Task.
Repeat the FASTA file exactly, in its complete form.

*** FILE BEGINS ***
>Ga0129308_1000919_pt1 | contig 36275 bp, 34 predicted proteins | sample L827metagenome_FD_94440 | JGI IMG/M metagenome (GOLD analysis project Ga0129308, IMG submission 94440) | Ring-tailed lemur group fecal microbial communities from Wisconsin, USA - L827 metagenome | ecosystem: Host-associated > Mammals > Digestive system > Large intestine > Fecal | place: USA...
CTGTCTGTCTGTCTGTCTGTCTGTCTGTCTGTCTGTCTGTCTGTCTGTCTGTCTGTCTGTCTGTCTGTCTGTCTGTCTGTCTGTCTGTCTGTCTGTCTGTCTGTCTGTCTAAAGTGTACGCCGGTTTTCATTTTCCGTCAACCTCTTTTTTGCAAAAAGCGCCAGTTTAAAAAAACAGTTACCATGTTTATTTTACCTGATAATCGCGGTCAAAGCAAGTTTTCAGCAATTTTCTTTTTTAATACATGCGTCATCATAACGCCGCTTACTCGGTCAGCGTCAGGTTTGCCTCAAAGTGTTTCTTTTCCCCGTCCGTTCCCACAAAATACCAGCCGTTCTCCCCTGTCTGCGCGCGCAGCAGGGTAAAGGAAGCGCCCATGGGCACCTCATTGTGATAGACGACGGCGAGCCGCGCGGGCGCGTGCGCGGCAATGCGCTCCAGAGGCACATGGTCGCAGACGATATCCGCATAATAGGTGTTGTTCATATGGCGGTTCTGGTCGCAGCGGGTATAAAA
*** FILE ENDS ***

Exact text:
>Ga0129308_1000919_pt1 | contig 36275 bp, 34 predicted proteins | sample L827metagenome_FD_94440 | JGI IMG/M metagenome (GOLD analysis project Ga0129308, IMG submission 94440) | Ring-tailed lemur group fecal microbial communities from Wisconsin, USA - L827 metagenome | ecosystem: Host-associated > Mammals > Digestive system > Large intestine > Fecal | place: USA...
CTGTCTGTCTGTCTGTCTGTCTGTCTGTCTGTCTGTCTGTCTGTCTGTCTGTCTGTCTGTCTGTCTGTCTGTCTGTCTGTCTGTCTGTCTGTCTGTCTGTCTGTCTGTCTAAAGTGTACGCCGGTTTTCATTTTCCGTCAACCTCTTTTTTGCAAAAAGCGCCAGTTTAAAAAAACAGTTACCATGTTTATTTTACCTGATAATCGCGGTCAAAGCAAGTTTTCAGCAATTTTCTTTTTTAATACATGCGTCATCATAACGCCGCTTACTCGGTCAGCGTCAGGTTTGCCTCAAAGTGTTTCTTTTCCCCGTCCGTTCCCACAAAATACCAGCCGTTCTCCCCTGTCTGCGCGCGCAGCAGGGTAAAGGAAGCGCCCATGGGCACCTCATTGTGATAGACGACGGCGAGCCGCGCGGGCGCGTGCGCGGCAATGCGCTCCAGAGGCACATGGTCGCAGACGATATCCGCATAATAGGTGTTGTTCATATGGCGGTTCTGGTCGCAGCGGGTATAAAA